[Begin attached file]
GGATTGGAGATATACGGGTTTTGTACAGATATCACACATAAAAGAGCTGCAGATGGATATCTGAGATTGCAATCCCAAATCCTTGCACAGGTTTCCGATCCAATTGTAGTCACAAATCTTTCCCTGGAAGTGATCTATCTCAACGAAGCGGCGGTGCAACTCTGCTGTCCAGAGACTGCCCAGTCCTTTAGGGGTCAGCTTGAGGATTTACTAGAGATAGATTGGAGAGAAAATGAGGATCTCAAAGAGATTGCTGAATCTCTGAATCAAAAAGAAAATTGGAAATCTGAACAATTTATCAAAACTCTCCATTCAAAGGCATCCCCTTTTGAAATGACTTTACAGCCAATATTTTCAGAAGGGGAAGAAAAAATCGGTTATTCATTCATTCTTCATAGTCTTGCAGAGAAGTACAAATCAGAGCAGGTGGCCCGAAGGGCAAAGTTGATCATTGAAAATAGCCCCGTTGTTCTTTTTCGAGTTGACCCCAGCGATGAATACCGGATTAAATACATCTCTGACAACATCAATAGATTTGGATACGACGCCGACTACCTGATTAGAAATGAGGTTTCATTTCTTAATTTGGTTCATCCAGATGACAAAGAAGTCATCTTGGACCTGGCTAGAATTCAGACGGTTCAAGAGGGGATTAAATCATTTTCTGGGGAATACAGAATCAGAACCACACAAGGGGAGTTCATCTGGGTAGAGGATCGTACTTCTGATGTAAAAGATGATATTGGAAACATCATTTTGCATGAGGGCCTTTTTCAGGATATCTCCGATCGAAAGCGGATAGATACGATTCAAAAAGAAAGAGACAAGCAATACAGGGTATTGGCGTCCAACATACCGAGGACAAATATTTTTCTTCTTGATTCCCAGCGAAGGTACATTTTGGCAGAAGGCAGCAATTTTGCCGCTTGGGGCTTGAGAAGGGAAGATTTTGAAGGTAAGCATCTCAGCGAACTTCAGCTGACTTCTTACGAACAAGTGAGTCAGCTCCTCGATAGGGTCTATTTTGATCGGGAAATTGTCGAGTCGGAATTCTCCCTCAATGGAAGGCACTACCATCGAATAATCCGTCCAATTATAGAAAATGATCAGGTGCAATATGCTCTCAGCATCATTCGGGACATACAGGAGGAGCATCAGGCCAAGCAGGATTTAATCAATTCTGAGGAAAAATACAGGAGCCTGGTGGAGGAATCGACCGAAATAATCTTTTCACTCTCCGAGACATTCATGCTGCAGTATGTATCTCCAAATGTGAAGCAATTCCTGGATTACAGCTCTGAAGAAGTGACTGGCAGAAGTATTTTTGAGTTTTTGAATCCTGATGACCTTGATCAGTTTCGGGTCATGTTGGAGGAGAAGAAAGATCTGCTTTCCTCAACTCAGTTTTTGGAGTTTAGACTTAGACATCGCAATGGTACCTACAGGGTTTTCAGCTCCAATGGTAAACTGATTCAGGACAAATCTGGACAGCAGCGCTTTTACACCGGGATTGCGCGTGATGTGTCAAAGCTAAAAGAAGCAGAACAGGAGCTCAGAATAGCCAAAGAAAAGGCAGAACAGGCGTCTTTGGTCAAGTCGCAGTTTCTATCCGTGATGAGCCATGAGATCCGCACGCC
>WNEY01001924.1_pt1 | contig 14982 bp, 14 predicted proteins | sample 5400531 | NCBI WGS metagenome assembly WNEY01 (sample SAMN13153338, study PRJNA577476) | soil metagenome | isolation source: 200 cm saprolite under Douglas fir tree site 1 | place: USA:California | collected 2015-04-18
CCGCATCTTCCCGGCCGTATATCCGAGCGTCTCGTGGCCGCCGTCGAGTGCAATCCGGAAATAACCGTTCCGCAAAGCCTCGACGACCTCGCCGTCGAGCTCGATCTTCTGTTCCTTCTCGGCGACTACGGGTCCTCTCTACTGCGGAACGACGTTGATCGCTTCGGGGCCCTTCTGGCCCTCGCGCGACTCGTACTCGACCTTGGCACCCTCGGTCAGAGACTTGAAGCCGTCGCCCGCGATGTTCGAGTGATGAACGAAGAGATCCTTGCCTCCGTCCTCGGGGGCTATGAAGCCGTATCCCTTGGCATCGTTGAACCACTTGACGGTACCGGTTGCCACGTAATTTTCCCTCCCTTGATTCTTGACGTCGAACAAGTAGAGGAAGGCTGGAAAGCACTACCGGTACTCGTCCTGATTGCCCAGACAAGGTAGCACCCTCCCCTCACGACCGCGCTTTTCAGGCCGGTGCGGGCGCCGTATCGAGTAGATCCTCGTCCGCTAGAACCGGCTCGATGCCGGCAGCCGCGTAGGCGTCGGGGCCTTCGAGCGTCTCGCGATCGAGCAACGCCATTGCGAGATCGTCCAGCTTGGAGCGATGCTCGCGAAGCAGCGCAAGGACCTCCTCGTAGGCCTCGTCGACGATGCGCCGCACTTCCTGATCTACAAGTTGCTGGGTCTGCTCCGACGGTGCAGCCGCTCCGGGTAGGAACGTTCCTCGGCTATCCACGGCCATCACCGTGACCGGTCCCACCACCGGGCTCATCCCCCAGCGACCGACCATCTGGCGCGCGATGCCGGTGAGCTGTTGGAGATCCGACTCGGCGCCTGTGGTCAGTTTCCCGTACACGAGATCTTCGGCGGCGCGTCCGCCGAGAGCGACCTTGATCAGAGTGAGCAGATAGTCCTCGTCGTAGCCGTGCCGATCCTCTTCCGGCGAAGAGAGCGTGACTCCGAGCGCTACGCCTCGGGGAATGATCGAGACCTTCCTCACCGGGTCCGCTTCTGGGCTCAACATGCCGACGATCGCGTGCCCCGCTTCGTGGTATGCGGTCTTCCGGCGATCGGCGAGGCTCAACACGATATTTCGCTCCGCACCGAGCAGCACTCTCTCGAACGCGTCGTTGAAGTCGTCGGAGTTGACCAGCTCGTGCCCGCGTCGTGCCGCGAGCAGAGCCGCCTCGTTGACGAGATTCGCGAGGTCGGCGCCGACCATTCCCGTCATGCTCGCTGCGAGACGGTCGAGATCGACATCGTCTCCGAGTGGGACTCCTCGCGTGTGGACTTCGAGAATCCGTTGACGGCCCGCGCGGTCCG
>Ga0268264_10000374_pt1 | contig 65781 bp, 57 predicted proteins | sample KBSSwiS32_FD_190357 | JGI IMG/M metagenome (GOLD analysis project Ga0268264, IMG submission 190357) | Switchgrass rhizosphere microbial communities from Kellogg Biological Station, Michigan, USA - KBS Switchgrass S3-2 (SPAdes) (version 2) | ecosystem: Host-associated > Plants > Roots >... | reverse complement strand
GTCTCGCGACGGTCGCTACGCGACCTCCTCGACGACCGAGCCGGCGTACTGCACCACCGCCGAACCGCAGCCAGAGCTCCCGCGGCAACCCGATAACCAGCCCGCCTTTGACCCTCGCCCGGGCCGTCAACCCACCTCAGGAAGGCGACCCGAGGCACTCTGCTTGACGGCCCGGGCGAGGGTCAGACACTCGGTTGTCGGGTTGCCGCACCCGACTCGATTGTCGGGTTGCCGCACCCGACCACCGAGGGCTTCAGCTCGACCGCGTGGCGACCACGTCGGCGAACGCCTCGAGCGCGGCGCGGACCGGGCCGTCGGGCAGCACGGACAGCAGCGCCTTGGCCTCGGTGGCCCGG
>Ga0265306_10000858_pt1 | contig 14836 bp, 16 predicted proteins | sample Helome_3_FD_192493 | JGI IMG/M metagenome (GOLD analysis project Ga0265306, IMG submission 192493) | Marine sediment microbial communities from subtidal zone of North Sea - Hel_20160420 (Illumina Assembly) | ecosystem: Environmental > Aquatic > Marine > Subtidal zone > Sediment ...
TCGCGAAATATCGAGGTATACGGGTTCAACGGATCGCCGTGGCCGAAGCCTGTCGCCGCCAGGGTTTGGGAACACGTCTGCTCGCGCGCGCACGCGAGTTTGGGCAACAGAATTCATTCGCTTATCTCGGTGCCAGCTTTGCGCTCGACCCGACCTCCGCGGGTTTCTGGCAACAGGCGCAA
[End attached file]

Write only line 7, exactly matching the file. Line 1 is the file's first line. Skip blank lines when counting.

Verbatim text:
TCGCGAAATATCGAGGTATACGGGTTCAACGGATCGCCGTGGCCGAAGCCTGTCGCCGCCAGGGTTTGGGAACACGTCTGCTCGCGCGCGCACGCGAGTTTGGGCAACAGAATTCATTCGCTTATCTCGGTGCCAGCTTTGCGCTCGACCCGACCTCCGCGGGTTTCTGGCAACAGGCGCAA